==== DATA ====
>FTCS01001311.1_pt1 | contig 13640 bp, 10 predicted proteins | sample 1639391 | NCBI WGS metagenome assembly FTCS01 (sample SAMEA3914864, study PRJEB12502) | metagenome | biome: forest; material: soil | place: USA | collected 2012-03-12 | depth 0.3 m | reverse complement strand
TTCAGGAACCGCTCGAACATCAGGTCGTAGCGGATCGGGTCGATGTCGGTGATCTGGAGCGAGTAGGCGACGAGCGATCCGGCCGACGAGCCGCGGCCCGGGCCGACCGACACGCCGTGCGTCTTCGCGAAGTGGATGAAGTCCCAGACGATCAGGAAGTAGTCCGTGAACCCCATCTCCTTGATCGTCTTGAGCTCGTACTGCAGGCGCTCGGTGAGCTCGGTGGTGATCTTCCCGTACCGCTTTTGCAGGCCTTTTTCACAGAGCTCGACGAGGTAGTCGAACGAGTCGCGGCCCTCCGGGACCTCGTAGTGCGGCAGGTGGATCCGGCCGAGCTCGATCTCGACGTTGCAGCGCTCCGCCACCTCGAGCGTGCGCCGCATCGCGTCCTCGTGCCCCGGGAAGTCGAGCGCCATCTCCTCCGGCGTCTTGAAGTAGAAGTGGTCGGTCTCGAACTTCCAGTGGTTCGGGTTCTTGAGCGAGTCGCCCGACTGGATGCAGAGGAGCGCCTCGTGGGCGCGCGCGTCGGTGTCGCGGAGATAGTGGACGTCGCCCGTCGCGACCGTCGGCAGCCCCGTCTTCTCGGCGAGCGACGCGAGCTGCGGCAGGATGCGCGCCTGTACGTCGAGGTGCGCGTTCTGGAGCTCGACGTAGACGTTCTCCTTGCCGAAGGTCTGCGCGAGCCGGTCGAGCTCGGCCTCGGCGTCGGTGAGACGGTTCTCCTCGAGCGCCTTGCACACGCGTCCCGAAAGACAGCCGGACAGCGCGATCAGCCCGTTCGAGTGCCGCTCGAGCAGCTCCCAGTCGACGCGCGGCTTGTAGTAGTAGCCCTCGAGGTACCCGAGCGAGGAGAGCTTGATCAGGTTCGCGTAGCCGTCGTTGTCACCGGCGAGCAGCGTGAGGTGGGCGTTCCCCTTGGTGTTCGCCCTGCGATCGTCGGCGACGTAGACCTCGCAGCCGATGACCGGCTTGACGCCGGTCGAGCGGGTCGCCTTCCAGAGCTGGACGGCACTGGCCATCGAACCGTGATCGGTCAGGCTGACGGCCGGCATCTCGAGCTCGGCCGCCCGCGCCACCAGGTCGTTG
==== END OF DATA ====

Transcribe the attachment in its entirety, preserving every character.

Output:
>FTCS01001311.1_pt1 | contig 13640 bp, 10 predicted proteins | sample 1639391 | NCBI WGS metagenome assembly FTCS01 (sample SAMEA3914864, study PRJEB12502) | metagenome | biome: forest; material: soil | place: USA | collected 2012-03-12 | depth 0.3 m | reverse complement strand
TTCAGGAACCGCTCGAACATCAGGTCGTAGCGGATCGGGTCGATGTCGGTGATCTGGAGCGAGTAGGCGACGAGCGATCCGGCCGACGAGCCGCGGCCCGGGCCGACCGACACGCCGTGCGTCTTCGCGAAGTGGATGAAGTCCCAGACGATCAGGAAGTAGTCCGTGAACCCCATCTCCTTGATCGTCTTGAGCTCGTACTGCAGGCGCTCGGTGAGCTCGGTGGTGATCTTCCCGTACCGCTTTTGCAGGCCTTTTTCACAGAGCTCGACGAGGTAGTCGAACGAGTCGCGGCCCTCCGGGACCTCGTAGTGCGGCAGGTGGATCCGGCCGAGCTCGATCTCGACGTTGCAGCGCTCCGCCACCTCGAGCGTGCGCCGCATCGCGTCCTCGTGCCCCGGGAAGTCGAGCGCCATCTCCTCCGGCGTCTTGAAGTAGAAGTGGTCGGTCTCGAACTTCCAGTGGTTCGGGTTCTTGAGCGAGTCGCCCGACTGGATGCAGAGGAGCGCCTCGTGGGCGCGCGCGTCGGTGTCGCGGAGATAGTGGACGTCGCCCGTCGCGACCGTCGGCAGCCCCGTCTTCTCGGCGAGCGACGCGAGCTGCGGCAGGATGCGCGCCTGTACGTCGAGGTGCGCGTTCTGGAGCTCGACGTAGACGTTCTCCTTGCCGAAGGTCTGCGCGAGCCGGTCGAGCTCGGCCTCGGCGTCGGTGAGACGGTTCTCCTCGAGCGCCTTGCACACGCGTCCCGAAAGACAGCCGGACAGCGCGATCAGCCCGTTCGAGTGCCGCTCGAGCAGCTCCCAGTCGACGCGCGGCTTGTAGTAGTAGCCCTCGAGGTACCCGAGCGAGGAGAGCTTGATCAGGTTCGCGTAGCCGTCGTTGTCACCGGCGAGCAGCGTGAGGTGGGCGTTCCCCTTGGTGTTCGCCCTGCGATCGTCGGCGACGTAGACCTCGCAGCCGATGACCGGCTTGACGCCGGTCGAGCGGGTCGCCTTCCAGAGCTGGACGGCACTGGCCATCGAACCGTGATCGGTCAGGCTGACGGCCGGCATCTCGAGCTCGGCCGCCCGCGCCACCAGGTCGTTG